Marshall enforces law without a badge

City Hall in Warren, Mich., got a lot more reasonable on April 28 thanks to activist and FFRF member Douglas Marshall, who was finally allowed to set up a “reason station” in the building atrium after a legal battle for equal treatment.

For years, the city let volunteers at a “prayer station” inside City Hall distribute religious pamphlets and offer to pray and discuss their religious beliefs with passersby. Marshall submitted an application in April 2014 to city officials to reserve atrium space two days a week for a reason station, where he would offer to engage in philosophical discussions with those who expressed an interest in a secular belief system.

But less than two weeks after it was submitted, Marshall’s application — although nearly identical to the one submitted by the church sponsoring the prayer station — was rejected by Mayor James Fouts. In his rejection letter, Fouts accused Marshall of “intending to deprive all organized religions of their constitutional freedoms or at least discourage the practice of religion.” (Fouts called FFRF “un-American” after FFRF sued him and the city in late 2011 over a nativity scene.)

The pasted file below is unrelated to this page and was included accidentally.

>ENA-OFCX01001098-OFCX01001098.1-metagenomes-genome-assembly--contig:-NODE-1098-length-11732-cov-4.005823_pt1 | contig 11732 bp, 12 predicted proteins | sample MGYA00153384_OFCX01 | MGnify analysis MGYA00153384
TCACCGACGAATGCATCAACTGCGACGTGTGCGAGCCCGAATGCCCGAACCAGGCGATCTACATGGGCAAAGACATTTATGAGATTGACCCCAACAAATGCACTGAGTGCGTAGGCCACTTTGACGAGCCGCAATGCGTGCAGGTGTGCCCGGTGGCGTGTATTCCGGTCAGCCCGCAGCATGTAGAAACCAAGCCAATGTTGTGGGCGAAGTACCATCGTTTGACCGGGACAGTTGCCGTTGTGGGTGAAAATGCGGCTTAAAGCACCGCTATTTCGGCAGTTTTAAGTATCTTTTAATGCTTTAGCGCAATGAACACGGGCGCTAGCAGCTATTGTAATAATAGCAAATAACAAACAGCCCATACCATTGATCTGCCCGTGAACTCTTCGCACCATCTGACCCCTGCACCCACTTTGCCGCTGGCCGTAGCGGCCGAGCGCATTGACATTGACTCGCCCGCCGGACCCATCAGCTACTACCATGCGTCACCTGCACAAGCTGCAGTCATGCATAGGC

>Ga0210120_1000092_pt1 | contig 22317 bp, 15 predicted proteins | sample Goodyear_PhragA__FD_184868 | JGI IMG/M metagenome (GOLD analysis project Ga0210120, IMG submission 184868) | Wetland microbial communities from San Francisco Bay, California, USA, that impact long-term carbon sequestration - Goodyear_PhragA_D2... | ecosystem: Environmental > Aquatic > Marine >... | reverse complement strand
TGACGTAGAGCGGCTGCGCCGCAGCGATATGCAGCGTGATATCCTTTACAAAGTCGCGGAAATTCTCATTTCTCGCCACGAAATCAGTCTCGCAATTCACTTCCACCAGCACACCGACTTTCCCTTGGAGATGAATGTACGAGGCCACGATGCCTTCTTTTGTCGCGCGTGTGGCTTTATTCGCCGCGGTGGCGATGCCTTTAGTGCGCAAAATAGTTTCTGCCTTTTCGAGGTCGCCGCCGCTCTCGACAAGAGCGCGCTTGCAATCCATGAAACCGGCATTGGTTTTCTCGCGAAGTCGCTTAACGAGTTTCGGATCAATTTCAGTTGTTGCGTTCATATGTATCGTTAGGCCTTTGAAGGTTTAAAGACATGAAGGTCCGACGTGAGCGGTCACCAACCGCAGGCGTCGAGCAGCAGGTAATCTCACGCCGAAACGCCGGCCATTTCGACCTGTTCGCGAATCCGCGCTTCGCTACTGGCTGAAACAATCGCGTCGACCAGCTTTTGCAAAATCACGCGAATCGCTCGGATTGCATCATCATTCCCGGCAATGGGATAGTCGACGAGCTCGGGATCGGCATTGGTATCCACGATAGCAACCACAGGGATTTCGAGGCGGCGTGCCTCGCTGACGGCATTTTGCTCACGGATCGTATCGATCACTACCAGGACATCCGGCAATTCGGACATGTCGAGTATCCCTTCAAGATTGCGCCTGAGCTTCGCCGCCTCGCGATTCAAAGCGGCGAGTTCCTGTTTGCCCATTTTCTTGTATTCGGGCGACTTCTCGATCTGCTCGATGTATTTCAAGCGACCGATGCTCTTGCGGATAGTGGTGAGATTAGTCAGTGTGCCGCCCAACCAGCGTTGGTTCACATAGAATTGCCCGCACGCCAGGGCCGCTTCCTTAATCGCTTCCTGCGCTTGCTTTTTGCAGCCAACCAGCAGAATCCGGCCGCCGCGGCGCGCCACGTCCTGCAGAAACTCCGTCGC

Noting that the atrium was established as a public forum, FFRF, Americans United for Separation of Church and State and the American Civil Liberties Union filed suit on behalf of Marshall in July 2014. The suit was settled in February, with the city agreeing to treat nonbelievers and believers equally.

The reason station will be open and staffed from 11 a.m. to 3 p.m. Tuesdays and Thursdays. On opening day, about eight people expressed interest, Marshall said. “One lady thanked me for my persistence. One man said he was glad we were there and said he specifically came to welcome us. A few others came up and stated that they were also nonbelievers.”

Local and major media, including the Detroit Free Press, covered the opening. Linda Jackson, 74, told the Free Press she stopped to pray but said, “It’s a public place. I guess all are welcome, whether they believe Jesus is the reason or they don’t.”

Freedom From Religion Foundation